1. The line graphs show the smoothed trend (solid line) with its 95% credible interval (shaded area). The width of the credible interval is in part determined by the proportion of species in the indicator for which data are available; the CI narrows as data becomes available for groups such as bats in the 1990s and widens as datasets such as the Rothamsted Insect Survey drop out before the final indicator year.
  2. The figure in brackets shows the number of species included in the index.
  3. All species in the indicator are present on one or more of the country priority species lists (Natural Environmental and Rural Communities Act 2006 – Section 41 (England), Environment (Wales) Act 2016 section 7, Northern Ireland Priority Species List, Scottish Biodiversity List).
  4. This indicator is not directly comparable with the previous publication; novel methods to combine individual species trends have been applied in 2021.

Source: Bat Conservation Trust; British Trust for Ornithology; Butterfly Conservation; UK Centre for Ecology & Hydrology; Defra; Joint Nature Conservation Committee; People’s Trust for Endangered Species; Rare Birds Breeding Panel; Rothamsted Research; Royal Society for the Protection of Birds; The State of Britain’s Larger Moths 2021.

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Goals and Targets

Aichi Targets for which this is a primary indicator

Strategic Goal C. To improve the status of biodiversity by safeguarding ecosystems, species and genetic diversity.

Aichi Target 12 icon

Target 12: By 2020, the extinction of known threatened species has been prevented and their conservation status, particularly of those most in decline, has been improved and sustained.

Aichi Targets for which this is a relevant indicator

Strategic Goal B. Reduce the direct pressures on biodiversity and promote sustainable use.

Aichi Target 5 iconTarget 5: By 2020, the rate of loss of all natural habitats, including forests, is at least halved and where feasible brought close to zero, and degradation and fragmentation is significantly reduced.

Strategic Goal C. To improve the status of biodiversity by safeguarding ecosystems, species and genetic diversity.

Aichi Target 11 icon

Target 11: By 2020, at least 17 per cent of terrestrial and inland water, and 10 per cent of coastal and marine areas, especially areas of particular importance for biodiversity and ecosystem services, are conserved through effectively and equitably managed, ecologically representative and well connected systems of protected areas and other effective area-based conservation measures, and integrated into the wider landscapes and seascapes.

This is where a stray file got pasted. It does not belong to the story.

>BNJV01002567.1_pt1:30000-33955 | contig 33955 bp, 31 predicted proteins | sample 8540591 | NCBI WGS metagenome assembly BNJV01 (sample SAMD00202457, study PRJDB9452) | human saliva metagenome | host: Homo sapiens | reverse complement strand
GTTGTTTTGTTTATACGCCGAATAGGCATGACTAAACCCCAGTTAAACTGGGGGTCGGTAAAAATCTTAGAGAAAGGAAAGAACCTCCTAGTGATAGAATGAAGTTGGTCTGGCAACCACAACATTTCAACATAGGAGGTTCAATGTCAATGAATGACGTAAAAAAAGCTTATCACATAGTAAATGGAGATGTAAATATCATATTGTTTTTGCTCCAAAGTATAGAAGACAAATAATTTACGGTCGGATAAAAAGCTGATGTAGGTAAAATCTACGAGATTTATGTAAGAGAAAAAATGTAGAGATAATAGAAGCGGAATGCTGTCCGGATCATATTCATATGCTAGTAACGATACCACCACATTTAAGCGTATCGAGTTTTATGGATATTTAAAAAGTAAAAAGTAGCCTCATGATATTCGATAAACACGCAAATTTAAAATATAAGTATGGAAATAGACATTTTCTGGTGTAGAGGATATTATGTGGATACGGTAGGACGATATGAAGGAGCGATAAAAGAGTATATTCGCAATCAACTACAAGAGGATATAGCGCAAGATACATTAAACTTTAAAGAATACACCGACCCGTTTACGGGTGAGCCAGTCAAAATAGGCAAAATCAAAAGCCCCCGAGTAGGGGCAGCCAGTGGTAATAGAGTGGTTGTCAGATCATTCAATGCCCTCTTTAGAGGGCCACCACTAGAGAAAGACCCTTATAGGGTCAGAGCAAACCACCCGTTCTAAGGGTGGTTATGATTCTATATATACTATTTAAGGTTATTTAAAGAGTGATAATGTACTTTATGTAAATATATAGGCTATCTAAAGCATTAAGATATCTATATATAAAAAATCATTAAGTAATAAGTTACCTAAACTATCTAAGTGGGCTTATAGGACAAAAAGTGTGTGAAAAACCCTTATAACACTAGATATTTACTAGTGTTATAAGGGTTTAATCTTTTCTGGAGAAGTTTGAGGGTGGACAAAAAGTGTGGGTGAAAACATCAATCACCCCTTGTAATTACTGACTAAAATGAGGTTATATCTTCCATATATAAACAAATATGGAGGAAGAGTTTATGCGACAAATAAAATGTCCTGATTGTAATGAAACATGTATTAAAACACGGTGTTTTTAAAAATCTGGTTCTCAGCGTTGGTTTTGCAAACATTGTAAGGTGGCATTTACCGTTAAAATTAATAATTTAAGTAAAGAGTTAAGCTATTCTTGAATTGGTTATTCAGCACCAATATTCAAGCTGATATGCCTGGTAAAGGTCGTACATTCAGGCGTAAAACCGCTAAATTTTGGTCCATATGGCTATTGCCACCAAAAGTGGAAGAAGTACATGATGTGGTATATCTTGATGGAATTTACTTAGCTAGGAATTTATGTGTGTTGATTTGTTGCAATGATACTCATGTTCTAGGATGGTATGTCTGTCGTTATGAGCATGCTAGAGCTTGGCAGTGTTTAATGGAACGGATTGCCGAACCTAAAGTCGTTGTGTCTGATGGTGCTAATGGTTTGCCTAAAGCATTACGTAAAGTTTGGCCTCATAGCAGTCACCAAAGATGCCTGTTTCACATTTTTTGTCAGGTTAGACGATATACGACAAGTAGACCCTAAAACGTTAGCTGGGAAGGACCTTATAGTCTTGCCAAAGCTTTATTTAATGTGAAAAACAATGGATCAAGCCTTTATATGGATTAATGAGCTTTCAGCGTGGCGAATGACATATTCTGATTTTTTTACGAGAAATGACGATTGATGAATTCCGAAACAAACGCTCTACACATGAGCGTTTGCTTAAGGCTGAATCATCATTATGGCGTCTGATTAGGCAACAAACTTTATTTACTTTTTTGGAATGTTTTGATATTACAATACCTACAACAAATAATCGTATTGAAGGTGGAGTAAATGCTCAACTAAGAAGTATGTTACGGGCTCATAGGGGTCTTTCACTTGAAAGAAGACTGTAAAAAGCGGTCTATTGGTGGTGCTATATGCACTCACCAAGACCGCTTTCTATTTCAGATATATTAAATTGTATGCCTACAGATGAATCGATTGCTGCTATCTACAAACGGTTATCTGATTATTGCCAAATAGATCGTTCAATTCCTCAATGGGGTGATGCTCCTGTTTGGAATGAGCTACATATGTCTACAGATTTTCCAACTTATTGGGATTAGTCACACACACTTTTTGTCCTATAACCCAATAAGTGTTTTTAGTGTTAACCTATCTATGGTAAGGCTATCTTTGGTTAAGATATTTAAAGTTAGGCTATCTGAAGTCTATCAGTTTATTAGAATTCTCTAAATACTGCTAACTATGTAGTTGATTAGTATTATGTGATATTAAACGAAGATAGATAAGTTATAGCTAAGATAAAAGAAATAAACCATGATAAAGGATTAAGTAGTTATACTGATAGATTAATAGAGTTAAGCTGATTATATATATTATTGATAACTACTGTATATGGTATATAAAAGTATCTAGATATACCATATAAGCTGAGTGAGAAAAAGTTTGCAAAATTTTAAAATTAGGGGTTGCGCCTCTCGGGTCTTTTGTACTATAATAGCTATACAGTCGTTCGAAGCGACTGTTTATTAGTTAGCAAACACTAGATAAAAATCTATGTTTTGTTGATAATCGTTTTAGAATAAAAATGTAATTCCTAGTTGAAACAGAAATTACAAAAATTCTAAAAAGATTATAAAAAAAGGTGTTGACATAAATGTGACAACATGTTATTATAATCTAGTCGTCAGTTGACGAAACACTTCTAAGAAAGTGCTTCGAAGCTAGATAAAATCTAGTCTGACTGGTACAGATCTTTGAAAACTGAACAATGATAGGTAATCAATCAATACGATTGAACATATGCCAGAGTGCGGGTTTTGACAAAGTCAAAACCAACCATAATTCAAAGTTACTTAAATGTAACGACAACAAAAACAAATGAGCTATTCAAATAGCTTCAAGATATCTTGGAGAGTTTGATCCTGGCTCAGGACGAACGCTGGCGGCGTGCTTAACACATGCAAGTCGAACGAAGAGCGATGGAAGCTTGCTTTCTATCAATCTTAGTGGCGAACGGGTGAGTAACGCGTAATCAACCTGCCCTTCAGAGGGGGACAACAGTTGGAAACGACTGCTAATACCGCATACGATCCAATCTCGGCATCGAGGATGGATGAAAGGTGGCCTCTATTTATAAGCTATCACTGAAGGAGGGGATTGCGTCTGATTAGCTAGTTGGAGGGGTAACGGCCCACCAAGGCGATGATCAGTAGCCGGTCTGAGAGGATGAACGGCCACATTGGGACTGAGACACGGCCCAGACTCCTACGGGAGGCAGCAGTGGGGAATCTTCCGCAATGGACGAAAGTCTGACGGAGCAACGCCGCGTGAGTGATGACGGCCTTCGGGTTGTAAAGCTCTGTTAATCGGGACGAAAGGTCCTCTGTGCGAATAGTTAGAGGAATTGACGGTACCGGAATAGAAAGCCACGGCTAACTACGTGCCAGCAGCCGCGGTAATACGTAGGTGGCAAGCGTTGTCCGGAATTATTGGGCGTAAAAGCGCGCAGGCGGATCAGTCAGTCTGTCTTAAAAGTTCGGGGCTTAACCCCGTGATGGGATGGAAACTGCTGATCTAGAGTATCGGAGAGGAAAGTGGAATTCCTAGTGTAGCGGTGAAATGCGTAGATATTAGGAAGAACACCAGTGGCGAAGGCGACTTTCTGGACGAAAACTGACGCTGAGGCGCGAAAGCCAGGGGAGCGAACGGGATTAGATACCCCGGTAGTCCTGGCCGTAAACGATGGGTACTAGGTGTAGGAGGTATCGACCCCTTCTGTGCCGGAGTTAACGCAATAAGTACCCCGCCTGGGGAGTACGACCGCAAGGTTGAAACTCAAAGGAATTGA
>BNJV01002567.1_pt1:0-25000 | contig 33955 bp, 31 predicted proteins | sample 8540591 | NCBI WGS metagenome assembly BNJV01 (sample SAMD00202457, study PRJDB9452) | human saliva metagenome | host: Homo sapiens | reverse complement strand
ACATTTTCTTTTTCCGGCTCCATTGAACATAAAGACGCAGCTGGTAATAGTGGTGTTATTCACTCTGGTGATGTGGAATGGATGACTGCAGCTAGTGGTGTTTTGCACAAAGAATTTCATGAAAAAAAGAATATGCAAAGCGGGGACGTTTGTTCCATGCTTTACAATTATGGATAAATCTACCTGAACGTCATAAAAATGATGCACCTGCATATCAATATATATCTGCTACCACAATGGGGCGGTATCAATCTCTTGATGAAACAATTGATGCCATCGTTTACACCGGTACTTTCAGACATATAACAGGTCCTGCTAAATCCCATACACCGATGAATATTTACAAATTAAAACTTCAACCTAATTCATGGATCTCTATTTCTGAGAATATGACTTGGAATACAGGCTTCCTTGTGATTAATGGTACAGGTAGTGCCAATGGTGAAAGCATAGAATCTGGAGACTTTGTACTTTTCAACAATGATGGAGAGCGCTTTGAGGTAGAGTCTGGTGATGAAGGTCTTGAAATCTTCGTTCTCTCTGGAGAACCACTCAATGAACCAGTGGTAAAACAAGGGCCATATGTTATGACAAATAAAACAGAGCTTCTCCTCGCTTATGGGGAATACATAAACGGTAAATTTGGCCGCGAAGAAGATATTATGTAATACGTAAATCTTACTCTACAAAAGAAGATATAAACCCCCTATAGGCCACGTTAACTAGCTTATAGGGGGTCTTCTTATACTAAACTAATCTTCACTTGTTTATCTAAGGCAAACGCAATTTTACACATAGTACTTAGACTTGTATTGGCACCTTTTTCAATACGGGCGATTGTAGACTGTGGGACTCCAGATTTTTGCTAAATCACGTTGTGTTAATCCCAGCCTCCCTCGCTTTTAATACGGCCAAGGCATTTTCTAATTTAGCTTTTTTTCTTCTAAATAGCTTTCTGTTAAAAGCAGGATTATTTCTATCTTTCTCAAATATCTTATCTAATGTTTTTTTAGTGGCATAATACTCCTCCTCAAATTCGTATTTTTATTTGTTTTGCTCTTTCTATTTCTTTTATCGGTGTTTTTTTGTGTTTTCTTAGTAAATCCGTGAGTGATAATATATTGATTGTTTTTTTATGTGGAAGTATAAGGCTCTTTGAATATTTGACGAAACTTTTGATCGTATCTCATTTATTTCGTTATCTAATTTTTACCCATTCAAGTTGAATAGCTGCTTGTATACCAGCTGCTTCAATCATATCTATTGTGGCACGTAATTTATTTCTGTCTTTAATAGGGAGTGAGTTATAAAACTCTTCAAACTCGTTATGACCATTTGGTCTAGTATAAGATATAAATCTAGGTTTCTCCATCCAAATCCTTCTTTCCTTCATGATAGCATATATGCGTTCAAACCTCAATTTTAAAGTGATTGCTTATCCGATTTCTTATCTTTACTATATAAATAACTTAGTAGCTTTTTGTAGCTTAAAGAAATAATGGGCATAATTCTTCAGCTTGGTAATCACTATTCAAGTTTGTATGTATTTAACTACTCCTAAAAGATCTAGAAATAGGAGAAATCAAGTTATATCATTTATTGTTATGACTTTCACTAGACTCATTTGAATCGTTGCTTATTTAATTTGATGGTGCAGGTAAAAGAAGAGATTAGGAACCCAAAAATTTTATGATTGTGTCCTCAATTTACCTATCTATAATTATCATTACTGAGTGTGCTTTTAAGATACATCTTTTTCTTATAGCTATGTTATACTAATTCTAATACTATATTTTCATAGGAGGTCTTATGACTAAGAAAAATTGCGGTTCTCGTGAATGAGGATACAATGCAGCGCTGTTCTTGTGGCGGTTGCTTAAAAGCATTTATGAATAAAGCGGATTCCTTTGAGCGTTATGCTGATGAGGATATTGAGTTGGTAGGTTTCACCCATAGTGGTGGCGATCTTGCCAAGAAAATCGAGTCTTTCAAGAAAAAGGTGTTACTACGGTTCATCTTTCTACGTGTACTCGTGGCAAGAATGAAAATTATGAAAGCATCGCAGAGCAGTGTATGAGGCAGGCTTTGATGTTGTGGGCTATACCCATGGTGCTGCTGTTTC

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Reference Title
Bat Conservation Trust  The National Bat Monitoring Programme
British Trust for Ornithology Indicators of wild bird populations
Butterfly Conservation Butterflies and Moths
UK Butterfly Monitoring Scheme Butterflies as indicators
Joint Nature Conservation Committee    Seabird Monitoring Programme
People’s Trust for Endangered Species National Dormouse Monitoring Programme
UK Biodiversity Partnership UK Biodiversity Action Plans 
Wildfowl and Wetlands Trust National waterbird estimates
NatureScot Scottish Biodiversity List
Wales Biodiversity Partnership Section 7 priority species in Wales
Natural England S41 List of priority species in England
Northern Ireland Environment Agency Northern Ireland Priority Species List

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References

Fox R, Dennis EB, Harrower CA, et al. (2021) The State of Britain’s Larger Moths 2021. Butterfly Conservation, Rothamsted Research and UK Centre for Ecology & Hydrology, Wareham, Dorset, UK.

Freeman, S., et al. (2020) A Generic Method for Estimating and Smoothing Multispecies Biodiversity Indicators Using Intermittent Data. Journal of Agricultural, Biological and Environmental Statistics, 26, 71 to 89. doi.org/10.1007/s13253-020-00410-6.

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Downloads

Download the Datasheet and Technical background document from JNCC's Resource Hub.

Download the Evidence Statement (2016). More information on the Evidence Statements, including the project report, is available on Defra's website.

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Last updated: October 2021

Latest data:

Abundance data – 2019

 

This content is available on request as a pdf in non-accessible format. If you wish for a copy please go to the enquiries page.

 

Categories:

UK Biodiversity Indicators 2021

Published: .